heats of transport, diffusion, thermoeffect measurements
Heats of transport in ternary nonelectrolyte liquid mixtures have been directly measured for the first time. Diffusion thermoeffect measurements have been made for ternary mixtures of toluene-chlorobenzene-bromobenzene at 25 degrees and 35 degrees C. A new boundary sharpening technique was used in addition to a liquid gate withdrawal method. Both techniques yield consistent, accurate values of the heat of transport, but the new cell provides versatility in allowable densities and compositions of the initial phases. Heats of transport were obtained by nonlinear least-squares fitting of calculated to experimental temperature differences measured at positions symmetric about the initial diffusional interface. The two independent heats of transport, obtained by performing two runs with different starting composition gradients for each mean composition, were each fit to a polynomial in temperature and composition. The resultant analytical expression is valid only in the region bounded by 0.1 less than or equal to wi less than or equal to 0.6(i=1,2) and w3 greater than or equal to 0.1, where the composition is far enough from the binary limits that both of the two heats of transport remain defined and independently determinable. The results obtained for the heats of transport show a direct dependence on temperature and a strong dependence on the relative amount of the heavy component, bromobenzene. These facts are consistent with a proposed interpretive model of the diffusion thermoeffect.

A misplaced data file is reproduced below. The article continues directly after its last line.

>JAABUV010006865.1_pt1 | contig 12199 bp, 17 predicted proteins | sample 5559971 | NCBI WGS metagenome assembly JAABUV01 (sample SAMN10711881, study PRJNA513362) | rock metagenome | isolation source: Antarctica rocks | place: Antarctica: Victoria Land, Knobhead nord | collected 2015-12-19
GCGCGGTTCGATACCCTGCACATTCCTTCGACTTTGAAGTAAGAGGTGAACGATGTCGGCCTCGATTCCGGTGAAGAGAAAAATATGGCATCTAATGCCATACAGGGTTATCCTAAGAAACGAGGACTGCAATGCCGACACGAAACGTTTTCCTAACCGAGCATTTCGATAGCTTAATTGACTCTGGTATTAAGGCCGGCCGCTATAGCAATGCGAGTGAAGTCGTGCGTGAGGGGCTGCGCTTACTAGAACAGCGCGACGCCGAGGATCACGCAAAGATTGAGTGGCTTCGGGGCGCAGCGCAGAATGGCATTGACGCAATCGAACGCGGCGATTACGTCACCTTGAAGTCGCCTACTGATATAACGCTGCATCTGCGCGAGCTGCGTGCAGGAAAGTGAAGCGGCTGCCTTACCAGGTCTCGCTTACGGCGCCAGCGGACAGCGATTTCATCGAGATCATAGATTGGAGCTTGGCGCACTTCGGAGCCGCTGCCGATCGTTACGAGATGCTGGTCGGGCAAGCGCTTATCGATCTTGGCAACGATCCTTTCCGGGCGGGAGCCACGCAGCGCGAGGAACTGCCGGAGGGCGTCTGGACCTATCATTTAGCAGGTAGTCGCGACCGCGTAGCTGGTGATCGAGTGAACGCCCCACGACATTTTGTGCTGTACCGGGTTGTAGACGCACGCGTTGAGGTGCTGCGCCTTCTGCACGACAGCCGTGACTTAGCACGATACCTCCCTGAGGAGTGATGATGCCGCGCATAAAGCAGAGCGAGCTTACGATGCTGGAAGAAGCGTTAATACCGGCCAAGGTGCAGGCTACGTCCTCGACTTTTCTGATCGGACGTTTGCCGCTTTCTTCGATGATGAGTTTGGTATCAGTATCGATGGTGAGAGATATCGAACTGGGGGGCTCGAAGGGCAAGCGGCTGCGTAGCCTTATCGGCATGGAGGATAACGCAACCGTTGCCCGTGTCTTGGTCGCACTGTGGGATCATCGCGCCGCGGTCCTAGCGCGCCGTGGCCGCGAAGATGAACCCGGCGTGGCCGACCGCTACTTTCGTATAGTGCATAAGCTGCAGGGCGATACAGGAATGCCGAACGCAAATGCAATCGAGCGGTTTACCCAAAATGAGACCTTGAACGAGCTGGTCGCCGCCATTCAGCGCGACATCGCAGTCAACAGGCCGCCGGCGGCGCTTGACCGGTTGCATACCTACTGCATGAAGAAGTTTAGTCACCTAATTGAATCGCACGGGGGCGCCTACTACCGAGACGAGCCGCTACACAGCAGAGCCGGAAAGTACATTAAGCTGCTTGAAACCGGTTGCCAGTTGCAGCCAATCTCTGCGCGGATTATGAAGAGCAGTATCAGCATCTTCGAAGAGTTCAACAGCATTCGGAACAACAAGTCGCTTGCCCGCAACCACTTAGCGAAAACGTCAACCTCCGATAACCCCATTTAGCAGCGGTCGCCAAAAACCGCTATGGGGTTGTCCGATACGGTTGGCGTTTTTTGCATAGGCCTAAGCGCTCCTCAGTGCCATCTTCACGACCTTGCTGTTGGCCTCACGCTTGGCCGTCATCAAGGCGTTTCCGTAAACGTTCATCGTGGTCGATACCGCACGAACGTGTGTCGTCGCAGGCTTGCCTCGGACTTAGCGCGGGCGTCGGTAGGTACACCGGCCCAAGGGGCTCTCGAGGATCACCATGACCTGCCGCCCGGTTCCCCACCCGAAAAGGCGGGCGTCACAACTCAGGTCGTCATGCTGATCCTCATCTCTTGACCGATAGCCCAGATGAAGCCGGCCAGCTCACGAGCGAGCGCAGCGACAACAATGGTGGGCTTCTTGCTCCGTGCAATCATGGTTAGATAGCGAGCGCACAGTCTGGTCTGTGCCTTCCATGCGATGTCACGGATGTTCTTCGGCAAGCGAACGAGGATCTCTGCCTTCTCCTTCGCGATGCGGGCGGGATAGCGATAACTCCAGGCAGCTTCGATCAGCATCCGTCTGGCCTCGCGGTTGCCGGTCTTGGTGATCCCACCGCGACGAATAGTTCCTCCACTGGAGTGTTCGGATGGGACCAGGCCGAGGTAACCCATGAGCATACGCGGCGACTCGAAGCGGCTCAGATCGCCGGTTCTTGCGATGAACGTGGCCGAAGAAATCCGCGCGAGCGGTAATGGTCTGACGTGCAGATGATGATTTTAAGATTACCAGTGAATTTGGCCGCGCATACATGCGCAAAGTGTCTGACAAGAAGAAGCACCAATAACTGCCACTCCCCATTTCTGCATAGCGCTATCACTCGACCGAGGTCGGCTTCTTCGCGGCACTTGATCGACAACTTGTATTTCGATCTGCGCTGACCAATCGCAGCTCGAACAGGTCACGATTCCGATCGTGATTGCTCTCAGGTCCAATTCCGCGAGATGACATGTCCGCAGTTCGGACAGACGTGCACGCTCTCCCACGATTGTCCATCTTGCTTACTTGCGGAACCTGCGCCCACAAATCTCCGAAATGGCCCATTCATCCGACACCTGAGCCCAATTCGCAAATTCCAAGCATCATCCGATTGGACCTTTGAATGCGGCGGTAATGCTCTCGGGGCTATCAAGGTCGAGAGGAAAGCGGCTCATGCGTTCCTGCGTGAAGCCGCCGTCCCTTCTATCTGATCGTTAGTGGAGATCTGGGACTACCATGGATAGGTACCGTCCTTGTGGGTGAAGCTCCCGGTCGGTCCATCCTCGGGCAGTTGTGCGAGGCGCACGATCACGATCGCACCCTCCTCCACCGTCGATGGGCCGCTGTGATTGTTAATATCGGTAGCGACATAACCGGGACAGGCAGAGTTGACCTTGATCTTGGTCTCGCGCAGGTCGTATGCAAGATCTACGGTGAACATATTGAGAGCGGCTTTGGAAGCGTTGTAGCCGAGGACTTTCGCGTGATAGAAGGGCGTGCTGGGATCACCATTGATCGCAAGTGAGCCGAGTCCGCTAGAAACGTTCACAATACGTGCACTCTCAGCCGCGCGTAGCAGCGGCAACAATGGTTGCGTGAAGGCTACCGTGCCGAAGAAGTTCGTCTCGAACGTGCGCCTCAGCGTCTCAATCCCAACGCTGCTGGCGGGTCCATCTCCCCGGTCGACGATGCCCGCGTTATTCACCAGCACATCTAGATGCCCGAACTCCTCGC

Original Publication Citation
G. Platt, G. Fowler, T. Vongvanich, and R.L. Rowley, "Diffusion Thermoeffect Measurements of Heats of Transport in Ternary Liquid Toluene Chlorobenzene Bromobenzene Mixtures at 25 degrees C and 35 degrees C", J. Chem. Phys. 77, 2121 (1982)
BYU ScholarsArchive Citation
Rowley, Richard L.; Platt, Gerald; and Vongvanich, Tevin, "Diffusion Thermoeffect Measurements of Heats of Transport in Ternary Liquid Toluene Chlorobenzene Bromobenzene Mixtures at 25°C and 3°C" (1982). All Faculty Publications. 761.
Ira A. Fulton College of Engineering and Technology
© 1982 American Institute of Physics. This article may be downloaded for personal use only. Any other use requires prior permission of the author and the American Institute of Physics. The following article appeared in The Journal of Chemical Physics and may be found at http://link.aip.org/link/?JCPSA6/77/2121/1
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